Places to Party

Saturday, December 7, 2019

BOM: FINAL BLOCK!!! Candycanes for the Kids!

Can you believe we are on our final block? Wow, a year seems to have passed within a blink of an eye.

If you read the last post, you now should have all the half square triangles (HST) and then some that you need for this block. This block is REALLY easy to piece and a nice one to finish on.

I mean, if there was any type of "sewing torture" that would be it. Sewing on the bias is horrible. They rarely come in right, you have to do lots of trimming and, at least for me, they always end up wonky.

Which is not my intent.

We are going to start with our pile of freshly pressed HST's. and go from there. This block is really quick after we have those. We simply need to cut about three more pieces. A large rectangle and two small squares.

When we put them together they start to look like our candy cane!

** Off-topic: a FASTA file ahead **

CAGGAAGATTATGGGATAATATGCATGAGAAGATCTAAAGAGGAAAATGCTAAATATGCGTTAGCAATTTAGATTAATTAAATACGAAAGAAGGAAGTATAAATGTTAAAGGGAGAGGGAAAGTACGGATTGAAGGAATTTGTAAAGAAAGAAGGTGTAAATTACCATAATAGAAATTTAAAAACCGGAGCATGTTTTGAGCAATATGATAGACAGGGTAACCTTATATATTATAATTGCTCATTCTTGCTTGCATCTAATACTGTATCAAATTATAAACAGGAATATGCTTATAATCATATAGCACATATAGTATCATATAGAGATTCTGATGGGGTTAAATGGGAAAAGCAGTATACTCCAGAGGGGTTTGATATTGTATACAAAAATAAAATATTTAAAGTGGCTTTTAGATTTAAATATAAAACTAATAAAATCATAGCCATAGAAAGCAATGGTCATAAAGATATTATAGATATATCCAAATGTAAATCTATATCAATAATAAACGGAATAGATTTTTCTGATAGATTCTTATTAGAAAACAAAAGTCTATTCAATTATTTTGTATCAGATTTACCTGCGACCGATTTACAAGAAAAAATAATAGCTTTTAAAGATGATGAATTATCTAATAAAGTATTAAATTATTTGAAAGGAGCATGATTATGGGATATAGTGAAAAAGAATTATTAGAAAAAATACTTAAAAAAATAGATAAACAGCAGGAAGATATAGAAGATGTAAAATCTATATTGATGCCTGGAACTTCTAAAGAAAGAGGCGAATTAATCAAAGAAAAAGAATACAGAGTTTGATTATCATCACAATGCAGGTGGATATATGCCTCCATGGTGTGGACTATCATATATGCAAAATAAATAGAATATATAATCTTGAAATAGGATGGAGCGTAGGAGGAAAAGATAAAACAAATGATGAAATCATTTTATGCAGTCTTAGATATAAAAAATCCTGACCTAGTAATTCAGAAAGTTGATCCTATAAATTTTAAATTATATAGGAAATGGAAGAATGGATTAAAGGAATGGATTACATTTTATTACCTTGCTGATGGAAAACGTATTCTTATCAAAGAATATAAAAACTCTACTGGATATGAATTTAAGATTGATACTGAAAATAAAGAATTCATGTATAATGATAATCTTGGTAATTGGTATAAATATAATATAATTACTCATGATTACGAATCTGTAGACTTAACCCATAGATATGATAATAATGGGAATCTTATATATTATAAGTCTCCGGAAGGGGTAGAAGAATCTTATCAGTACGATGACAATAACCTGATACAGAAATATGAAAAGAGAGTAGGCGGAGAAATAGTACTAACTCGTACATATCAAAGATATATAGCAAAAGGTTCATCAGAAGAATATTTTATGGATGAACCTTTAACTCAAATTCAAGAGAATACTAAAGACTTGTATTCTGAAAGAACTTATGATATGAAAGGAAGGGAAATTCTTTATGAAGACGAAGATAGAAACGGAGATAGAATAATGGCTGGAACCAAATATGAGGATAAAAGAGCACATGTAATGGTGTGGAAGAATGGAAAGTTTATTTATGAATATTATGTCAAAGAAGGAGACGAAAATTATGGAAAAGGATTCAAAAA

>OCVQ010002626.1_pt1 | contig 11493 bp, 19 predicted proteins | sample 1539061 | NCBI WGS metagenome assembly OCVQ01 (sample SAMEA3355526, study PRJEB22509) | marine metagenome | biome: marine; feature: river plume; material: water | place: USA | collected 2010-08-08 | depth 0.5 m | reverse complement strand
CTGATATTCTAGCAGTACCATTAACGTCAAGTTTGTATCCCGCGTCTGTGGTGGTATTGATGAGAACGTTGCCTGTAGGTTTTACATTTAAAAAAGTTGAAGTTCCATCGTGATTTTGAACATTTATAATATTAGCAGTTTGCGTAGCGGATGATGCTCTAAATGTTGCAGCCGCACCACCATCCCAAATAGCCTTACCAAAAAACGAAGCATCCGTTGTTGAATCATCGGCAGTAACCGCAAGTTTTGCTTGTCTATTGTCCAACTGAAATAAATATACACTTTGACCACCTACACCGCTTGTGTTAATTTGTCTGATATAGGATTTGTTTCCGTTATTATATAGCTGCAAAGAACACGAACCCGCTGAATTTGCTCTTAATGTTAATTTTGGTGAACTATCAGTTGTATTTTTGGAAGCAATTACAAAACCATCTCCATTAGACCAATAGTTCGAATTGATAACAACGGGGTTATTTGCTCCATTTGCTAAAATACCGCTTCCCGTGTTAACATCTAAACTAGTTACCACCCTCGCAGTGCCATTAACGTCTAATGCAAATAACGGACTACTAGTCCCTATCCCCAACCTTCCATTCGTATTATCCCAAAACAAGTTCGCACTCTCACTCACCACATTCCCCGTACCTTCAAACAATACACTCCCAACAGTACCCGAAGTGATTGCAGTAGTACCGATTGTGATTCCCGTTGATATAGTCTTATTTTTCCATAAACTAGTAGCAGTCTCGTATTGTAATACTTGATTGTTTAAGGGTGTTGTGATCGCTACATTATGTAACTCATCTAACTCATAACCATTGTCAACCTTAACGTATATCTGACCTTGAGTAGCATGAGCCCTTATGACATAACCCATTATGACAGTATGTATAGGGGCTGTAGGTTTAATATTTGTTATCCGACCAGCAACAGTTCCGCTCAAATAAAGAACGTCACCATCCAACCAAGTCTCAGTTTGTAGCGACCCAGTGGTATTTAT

Take three of your HST and add one of your rectangles as shown. Sew the three HST together to form one piece and sew this to the rectangle set with the shortside to the top to run parallel to the now pieced three HST. This creates the bottom unit of our candy cane.

For the top, we do have to snowball one corner. Taking one HST situate it so that the "stripe" portion is facing in the lower left hand side. Mark one background piece on the diagnal and place it on your pieced HST.

Sew directly on the marked line. Cut off the area above the diagonal line and press.

Creating this:

Now position that with two more HST to form the stripes and the top row. Then add two more HST with a background square in the middle and your top portion of the candy cane is all set!

I do love how fast this block comes together!

Add your finished top portion to your finished bottom portion.

Ta da! Your block is finished.

Make four more and you have all you need for the quilt top.

In my next post we can start putting the top together and see how a year of work has turned out...